Decreasing fare evasion without fines? A microeconomic analysis
place - south america, place - urban, mode - bus, mode - subway/metro, infrastructure - interchange/transfer, policy - fares, economics - benefits, ridership - behaviour
Fare evasion, Count regression models, Transantiago, Cost-benefit analysis
Fare evasion is a problem in many public transport systems around the world. Policies to reduce this problem are generally aimed at improving control systems and increasing fines for offenders. In this paper, we attempt to identify the joint impact of different variables explaining fare evasion using an econometric study. The variables found to be statistically significant are the level of inspection, the proximity to a Metro or intermodal station, the bus occupancy level, the period of the day, the geographic location and number of passengers boarding and alighting at each bus stop, among others. We propose a novel approach to perform cost-benefit evaluation in order to help authorities increase the cost-effectiveness of ticket inspection strategies on a given time horizon. We obtain new evidence that indicates that inspection strategies can be cost-effective even when evaders are not given a fine.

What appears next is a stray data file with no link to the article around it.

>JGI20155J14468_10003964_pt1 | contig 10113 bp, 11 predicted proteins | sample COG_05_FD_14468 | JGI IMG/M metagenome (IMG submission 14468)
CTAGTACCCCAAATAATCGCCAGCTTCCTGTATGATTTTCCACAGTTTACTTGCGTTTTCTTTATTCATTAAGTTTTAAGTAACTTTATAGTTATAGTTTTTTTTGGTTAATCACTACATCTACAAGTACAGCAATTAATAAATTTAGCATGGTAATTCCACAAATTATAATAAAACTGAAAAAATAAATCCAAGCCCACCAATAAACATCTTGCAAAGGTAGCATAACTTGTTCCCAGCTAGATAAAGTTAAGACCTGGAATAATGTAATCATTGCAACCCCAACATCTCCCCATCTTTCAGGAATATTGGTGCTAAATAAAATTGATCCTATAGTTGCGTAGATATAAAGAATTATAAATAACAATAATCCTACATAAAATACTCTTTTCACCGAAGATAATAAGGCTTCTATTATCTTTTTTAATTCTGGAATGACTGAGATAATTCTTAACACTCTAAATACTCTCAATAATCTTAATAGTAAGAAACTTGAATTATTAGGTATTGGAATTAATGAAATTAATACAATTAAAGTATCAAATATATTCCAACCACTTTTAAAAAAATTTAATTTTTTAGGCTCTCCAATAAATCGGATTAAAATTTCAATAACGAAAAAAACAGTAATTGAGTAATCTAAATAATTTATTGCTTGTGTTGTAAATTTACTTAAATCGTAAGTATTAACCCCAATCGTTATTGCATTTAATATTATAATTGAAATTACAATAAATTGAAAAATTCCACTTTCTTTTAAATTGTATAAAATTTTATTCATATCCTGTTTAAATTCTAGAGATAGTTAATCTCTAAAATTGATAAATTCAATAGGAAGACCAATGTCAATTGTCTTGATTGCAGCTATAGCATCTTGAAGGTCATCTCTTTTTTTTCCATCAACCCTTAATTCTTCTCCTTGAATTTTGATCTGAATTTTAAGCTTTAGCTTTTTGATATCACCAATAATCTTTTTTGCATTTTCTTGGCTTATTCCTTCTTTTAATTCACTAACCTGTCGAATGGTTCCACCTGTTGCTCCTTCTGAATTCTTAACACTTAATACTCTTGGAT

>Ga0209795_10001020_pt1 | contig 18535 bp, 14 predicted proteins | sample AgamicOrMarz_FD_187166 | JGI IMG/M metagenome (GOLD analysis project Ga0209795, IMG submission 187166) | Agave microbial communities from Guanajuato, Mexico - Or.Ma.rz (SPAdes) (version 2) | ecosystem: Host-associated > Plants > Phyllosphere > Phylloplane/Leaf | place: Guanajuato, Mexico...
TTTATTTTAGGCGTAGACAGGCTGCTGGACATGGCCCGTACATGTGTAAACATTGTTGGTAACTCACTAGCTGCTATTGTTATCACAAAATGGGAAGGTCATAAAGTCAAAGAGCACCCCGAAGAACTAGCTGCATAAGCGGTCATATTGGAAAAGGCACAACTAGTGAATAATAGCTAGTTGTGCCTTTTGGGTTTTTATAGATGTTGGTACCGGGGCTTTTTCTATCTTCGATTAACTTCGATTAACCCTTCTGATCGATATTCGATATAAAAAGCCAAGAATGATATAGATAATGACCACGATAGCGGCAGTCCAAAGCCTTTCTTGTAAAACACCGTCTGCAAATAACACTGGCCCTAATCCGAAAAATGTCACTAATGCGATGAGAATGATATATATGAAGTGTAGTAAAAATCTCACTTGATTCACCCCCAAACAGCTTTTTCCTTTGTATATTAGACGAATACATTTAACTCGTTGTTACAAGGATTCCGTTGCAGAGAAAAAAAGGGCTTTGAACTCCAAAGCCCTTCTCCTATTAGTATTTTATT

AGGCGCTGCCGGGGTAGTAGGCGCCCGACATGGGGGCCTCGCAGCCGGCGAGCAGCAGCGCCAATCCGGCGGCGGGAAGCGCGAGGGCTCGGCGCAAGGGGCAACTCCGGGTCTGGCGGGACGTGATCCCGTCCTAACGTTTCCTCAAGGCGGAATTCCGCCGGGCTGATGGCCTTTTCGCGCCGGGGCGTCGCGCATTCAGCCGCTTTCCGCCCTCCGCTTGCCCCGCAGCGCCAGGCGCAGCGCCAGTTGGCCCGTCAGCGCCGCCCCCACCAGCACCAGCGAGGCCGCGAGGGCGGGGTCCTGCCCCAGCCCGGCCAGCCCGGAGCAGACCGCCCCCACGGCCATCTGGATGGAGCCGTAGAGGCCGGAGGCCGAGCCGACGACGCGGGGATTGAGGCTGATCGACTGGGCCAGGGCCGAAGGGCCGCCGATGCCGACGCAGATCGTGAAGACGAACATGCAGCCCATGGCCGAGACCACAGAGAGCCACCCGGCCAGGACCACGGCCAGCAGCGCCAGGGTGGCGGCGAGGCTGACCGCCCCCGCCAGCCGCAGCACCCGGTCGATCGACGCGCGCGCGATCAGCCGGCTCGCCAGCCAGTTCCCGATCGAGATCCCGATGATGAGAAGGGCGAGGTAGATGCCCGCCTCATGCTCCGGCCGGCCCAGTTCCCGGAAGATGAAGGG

Permission to publish the abstract has been given by Elsevier, copyright remains with them.
Guarda, P., Galilea, P., Handy, S., Muñoz, J.C., & de Dios Ortúzar, J. (2016). Decreasing fare evasion without fines? A microeconomic analysis. Research in Transportation Economics, Available online 8 October 2016. In Press, Corrected Proof — Note to users.